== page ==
Fire Research Laboratory

The Fire Research Laboratory (FRL) is the nation’s only large-scale fire science research laboratory dedicated to fire and arson criminal investigations. FRL is located within the National Laboratory Center in Ammendale, Maryland. It is accredited by the ANSI National Accreditation Board to conduct analysis and testing related to fire scene reconstructions as well as electro-mechanical evidence examinations.

FRL is the first laboratory in the United States to provide services such as on-scene support and remote technical assistance for fire investigations. Prior to FRL’s opening in 2003, large-scale fire research testing had to be done outdoors, which introduced problems such as weather and contamination.

The highly trained staff at FRL conduct flashover studies to show how fast fires can spread under different conditions. They also validate fire pattern analysis indicators, research the impact of accelerants on fire growth and spread, and analyze causes of electrical fires. They work closely with ATF’s certified fire investigators (CFIs) to help them identify a fire’s origin and determine its cause based on the collected evidence.

Research and Testing Facilities

ATF’s FRL is a one-of-a-kind facility featuring cutting-edge scientific methods used to measure data specific to fire behavior, including heat release rate, burning rate and smoke production. The 16,900-square-foot burn room can accommodate a three-story structure created to help investigators safely study large-scale fire behavior, perform engineering analyses, and improve computer models. This research space also allows ATF’s criminal investigators to conduct real-time fire scene analysis and test validation.

FRL also houses an electrical testing laboratory where staff perform forensic examinations for cases. They also conduct tests and failure analyses of residential and commercial electrical products including components, equipment and wiring.

Two firemen use their hoses to extinguish a fire overseen by an ATF instructor.To keep track of all the data from their tests and analyses, staff members use a proprietary Data Acquisition System (DAS) that allows them to collect more than 2,300 channels of data per second. In addition, the DAS has the ability to capture video in both standard and high definition. FRL uses high speed and forward-looking infrared (FLIR) thermal imaging cameras to capture burn test data. This allows experts to clearly review evidence and make sound conclusions.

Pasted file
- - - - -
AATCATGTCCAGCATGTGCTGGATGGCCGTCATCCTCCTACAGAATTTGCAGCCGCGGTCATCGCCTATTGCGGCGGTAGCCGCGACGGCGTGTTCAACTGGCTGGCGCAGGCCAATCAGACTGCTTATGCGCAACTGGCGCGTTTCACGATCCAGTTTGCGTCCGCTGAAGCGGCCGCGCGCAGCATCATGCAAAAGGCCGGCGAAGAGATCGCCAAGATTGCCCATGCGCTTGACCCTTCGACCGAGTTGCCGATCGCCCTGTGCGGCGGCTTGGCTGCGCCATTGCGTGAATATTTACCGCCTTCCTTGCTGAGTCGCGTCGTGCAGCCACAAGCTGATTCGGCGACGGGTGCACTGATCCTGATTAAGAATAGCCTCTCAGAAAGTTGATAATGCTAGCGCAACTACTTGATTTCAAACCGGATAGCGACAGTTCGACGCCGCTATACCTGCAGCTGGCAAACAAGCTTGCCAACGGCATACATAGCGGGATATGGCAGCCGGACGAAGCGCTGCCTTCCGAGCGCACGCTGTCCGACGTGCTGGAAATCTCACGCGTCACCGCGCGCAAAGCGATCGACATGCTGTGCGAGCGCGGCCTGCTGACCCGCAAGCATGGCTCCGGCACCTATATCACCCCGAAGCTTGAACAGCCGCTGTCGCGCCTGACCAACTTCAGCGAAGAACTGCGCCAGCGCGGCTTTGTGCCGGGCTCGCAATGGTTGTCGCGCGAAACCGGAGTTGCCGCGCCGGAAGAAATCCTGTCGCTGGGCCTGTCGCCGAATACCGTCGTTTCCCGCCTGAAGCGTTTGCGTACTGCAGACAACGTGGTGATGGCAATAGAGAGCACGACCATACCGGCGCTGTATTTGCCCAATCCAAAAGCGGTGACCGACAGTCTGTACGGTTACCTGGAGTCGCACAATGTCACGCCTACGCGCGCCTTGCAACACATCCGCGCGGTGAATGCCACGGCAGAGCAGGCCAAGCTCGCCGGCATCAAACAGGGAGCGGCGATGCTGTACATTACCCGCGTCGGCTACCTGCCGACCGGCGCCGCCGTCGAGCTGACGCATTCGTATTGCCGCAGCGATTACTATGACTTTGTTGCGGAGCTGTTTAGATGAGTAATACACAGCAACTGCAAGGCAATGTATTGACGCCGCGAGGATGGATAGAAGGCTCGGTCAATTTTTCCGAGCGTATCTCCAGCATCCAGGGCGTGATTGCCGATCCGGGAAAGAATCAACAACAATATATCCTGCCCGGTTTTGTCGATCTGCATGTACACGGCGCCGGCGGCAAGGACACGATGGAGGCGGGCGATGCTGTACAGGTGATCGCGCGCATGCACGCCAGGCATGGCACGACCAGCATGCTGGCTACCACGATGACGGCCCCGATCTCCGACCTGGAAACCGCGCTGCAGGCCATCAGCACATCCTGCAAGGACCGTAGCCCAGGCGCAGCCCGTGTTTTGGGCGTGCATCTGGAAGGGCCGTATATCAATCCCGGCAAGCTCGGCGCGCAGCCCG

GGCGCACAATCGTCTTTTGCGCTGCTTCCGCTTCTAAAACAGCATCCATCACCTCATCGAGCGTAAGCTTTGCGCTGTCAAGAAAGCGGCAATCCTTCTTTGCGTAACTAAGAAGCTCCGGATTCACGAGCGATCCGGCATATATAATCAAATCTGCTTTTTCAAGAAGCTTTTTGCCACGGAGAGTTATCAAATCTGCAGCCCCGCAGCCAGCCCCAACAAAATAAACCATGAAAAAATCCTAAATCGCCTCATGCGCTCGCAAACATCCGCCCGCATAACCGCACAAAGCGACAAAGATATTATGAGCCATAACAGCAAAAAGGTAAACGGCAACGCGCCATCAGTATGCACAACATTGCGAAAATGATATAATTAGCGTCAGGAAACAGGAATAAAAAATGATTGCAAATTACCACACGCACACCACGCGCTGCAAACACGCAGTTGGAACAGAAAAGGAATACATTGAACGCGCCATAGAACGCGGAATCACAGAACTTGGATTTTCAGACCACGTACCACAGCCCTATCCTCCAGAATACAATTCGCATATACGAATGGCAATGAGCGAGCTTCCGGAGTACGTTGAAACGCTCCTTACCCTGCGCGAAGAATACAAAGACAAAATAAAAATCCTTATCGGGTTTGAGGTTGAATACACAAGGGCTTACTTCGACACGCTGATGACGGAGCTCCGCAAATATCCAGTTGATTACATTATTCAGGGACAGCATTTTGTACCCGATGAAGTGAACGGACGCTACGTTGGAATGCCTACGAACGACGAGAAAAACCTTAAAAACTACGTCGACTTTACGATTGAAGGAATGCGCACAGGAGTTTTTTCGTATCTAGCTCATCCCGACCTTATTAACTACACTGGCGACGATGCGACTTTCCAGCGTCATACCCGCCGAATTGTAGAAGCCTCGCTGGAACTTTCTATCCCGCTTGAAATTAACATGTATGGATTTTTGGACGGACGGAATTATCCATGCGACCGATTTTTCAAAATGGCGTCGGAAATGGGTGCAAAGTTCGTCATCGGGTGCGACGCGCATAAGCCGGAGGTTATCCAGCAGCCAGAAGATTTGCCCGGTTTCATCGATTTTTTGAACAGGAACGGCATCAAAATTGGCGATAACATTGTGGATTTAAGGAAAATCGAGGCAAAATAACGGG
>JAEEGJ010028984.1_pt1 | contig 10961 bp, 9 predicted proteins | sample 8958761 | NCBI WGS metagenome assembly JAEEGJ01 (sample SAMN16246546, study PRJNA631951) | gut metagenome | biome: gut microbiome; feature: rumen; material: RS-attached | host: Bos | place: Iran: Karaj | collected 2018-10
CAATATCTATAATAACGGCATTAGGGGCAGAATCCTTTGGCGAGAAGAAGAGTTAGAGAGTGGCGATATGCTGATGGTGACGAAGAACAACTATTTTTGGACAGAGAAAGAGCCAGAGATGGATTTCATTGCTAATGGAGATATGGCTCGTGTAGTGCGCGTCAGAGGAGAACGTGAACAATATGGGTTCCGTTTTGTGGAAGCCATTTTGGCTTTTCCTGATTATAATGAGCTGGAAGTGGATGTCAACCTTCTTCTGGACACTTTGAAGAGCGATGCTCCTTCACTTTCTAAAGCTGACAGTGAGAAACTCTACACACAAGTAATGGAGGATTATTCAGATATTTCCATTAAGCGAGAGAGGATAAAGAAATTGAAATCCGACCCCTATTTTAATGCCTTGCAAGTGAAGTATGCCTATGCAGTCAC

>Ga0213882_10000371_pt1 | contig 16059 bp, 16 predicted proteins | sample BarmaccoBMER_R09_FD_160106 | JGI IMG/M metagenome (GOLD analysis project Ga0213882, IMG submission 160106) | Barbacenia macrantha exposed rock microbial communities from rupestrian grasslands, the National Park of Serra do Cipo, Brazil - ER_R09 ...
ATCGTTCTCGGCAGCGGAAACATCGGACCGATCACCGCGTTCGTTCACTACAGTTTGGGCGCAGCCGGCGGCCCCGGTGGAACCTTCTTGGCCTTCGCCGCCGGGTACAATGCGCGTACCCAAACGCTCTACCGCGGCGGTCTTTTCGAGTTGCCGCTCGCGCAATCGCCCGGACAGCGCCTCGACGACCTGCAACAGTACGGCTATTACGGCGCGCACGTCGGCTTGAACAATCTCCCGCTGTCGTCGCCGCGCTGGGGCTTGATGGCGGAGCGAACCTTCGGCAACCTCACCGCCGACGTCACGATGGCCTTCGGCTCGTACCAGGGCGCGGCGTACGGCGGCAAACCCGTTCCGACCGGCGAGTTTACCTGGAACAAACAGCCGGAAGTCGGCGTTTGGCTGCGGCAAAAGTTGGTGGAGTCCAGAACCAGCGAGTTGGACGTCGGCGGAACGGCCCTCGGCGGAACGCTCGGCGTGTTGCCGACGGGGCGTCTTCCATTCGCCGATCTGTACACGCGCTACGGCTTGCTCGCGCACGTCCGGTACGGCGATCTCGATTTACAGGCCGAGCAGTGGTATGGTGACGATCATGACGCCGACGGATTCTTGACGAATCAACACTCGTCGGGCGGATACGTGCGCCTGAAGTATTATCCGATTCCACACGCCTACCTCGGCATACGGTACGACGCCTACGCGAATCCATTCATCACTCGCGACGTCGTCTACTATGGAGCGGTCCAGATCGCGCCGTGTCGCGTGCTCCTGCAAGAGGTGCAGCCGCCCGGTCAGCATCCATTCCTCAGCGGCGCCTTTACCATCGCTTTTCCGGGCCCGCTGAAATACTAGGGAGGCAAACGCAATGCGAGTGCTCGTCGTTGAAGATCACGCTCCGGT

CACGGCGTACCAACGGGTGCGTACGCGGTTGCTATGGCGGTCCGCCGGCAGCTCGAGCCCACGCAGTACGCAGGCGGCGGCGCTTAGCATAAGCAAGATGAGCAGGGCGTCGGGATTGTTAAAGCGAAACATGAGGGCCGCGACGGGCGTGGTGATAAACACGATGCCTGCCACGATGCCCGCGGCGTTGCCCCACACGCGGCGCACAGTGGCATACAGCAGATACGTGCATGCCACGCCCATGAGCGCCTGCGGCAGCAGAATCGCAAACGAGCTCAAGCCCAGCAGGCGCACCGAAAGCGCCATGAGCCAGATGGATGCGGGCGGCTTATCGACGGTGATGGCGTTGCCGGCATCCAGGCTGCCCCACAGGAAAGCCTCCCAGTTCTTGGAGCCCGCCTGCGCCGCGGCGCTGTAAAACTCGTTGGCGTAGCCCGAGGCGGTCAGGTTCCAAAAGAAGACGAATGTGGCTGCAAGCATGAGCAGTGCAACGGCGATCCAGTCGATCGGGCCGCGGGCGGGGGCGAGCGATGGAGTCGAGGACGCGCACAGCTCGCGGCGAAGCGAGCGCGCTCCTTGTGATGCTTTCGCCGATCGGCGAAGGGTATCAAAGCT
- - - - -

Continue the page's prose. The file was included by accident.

FRL was designed around physical and environmental safety, featuring an extensive fire safety suppression system as well as on-site air and water pollution treatment facilities. These systems process and cleanse the building’s exhaust air before releasing it into the atmosphere, and eliminate the impact of pollution runoff into the community by collecting and recycling the water used to suppress test fires.

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FRL is staffed by certified fire protection, electrical and mechanical engineers who teach fire science courses as part of ATF’s CFI training. They also conduct training at the Advanced Fire and Arson Training Complex located at the National Center for Explosives Training and Research. They leverage their expertise to support nationally significant arson investigations by deploying as members of the ATF National Response Teams and International Response Teams. They maintain their scientific credentials by also working on local and state chapters of the International Association of Arson Investigators.


FRL staff collaborate with research institutions all over the world to joint research initiatives to improve fire investigation. FRL is a joint effort between law enforcement, fire services, and the private sector, positioning FRL as leaders in fire investigation science.

FRL staff use cutting edge scientific, technical, educational and training methods to prepare CFI candidates for real world scenarios. In addition, FRL engineers conduct scientific research in fire and forensic science. This information is used to develop improved investigative techniques and collected in a central repository for fire research data.

These highly trained professionals have also worked on some notable cases, including the USS Miami submarine fire, the Alabama church fires, and the DC serial arsonist.

Last Reviewed May 30, 2023